The Secret in Their Eyes
Set in Argentina before and after the period known as the Dirty War, this is the story of Benjamin Chaparro, a retired detective who is writing a book looking back on the investigation of a brutal rape and murder. The Oscar for the best foreign film of 2010 was awarded to a movie of the same title roughly based on the novel. The book is more about personal lives than the political situation, but the corrupt regime of the colonels creates the conditions for acts of private revenge. The murderer is exposed through clever interrogation, but he is released long before his term. The relationship between the detective and the victim’s husband is one of the main threads of the story. The other is Chaparro’s love for a woman, once his co-worker, but now a judge.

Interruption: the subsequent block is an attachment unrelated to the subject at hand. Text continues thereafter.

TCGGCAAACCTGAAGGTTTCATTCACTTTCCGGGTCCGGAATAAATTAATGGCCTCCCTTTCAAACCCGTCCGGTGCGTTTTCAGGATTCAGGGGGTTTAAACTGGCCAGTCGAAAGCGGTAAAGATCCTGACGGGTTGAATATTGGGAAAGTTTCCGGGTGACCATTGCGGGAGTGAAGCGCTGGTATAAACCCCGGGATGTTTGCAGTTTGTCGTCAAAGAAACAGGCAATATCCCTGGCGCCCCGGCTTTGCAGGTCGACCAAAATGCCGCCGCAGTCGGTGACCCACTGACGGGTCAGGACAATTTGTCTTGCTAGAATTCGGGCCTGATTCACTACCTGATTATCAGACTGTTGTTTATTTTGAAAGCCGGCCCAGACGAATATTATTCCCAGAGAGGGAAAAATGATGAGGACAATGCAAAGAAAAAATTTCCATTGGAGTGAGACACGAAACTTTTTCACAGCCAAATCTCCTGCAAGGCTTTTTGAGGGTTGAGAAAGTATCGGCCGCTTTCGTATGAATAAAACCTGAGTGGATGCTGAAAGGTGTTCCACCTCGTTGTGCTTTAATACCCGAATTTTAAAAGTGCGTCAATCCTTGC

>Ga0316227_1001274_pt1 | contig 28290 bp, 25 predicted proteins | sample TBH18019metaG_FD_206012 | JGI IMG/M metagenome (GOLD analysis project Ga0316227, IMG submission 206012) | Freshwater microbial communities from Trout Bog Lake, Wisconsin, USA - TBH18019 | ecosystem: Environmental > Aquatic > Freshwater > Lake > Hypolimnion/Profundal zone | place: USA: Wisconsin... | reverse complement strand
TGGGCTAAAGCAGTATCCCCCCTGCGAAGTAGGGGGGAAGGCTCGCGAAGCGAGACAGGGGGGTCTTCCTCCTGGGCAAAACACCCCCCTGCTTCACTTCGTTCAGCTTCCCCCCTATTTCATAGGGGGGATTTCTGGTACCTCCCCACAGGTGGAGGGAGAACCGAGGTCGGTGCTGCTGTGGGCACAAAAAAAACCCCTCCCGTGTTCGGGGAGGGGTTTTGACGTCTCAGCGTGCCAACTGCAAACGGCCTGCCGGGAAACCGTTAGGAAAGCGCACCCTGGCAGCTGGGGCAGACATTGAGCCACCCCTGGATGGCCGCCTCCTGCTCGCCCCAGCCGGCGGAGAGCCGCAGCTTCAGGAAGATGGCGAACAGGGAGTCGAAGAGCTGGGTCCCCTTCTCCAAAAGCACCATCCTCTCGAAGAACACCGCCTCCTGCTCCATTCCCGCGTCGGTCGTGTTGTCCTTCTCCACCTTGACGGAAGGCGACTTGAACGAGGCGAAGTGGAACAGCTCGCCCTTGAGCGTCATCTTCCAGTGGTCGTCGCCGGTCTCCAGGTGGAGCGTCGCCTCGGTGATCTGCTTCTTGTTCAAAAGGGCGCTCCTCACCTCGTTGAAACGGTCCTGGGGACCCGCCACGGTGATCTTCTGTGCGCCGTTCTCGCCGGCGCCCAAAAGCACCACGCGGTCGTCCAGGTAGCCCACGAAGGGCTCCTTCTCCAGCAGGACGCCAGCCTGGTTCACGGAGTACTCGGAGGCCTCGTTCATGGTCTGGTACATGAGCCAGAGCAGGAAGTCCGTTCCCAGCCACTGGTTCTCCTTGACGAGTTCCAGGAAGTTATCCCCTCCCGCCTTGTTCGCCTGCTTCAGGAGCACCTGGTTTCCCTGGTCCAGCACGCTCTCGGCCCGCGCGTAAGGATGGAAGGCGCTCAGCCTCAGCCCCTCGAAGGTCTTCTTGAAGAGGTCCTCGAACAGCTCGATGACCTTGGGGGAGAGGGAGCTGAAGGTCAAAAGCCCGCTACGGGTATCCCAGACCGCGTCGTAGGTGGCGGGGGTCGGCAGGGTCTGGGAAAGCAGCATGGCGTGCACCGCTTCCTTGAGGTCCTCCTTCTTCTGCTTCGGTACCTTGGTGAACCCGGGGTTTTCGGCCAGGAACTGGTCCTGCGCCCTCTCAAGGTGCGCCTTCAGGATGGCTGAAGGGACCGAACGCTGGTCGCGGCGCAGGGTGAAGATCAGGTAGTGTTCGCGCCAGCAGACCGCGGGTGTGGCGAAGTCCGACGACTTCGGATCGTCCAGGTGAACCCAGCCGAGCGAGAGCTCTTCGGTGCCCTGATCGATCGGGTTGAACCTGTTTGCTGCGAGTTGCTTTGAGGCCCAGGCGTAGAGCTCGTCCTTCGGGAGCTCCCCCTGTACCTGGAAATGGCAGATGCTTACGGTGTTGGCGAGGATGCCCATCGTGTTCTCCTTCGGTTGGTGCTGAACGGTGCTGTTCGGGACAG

The translation has to find equivalents for a number of Argentine epithets, such as boludo (translated as asshole) sometimes successfully and sometimes less so. For the ubiquitous puta, he finds numerous equivalents depending on the contexts. Some Argentine references are inexplicably altered. In the original, someone confessing was said to sing “como Patuto Ortega,” a popular singer who had a second career as a provincial governor, but the translation inexplicably uses the better-known but less contemporary tango master Carlos Gardel in the comparison. However, on the whole the translation keeps the faith with an exciting and complex novel.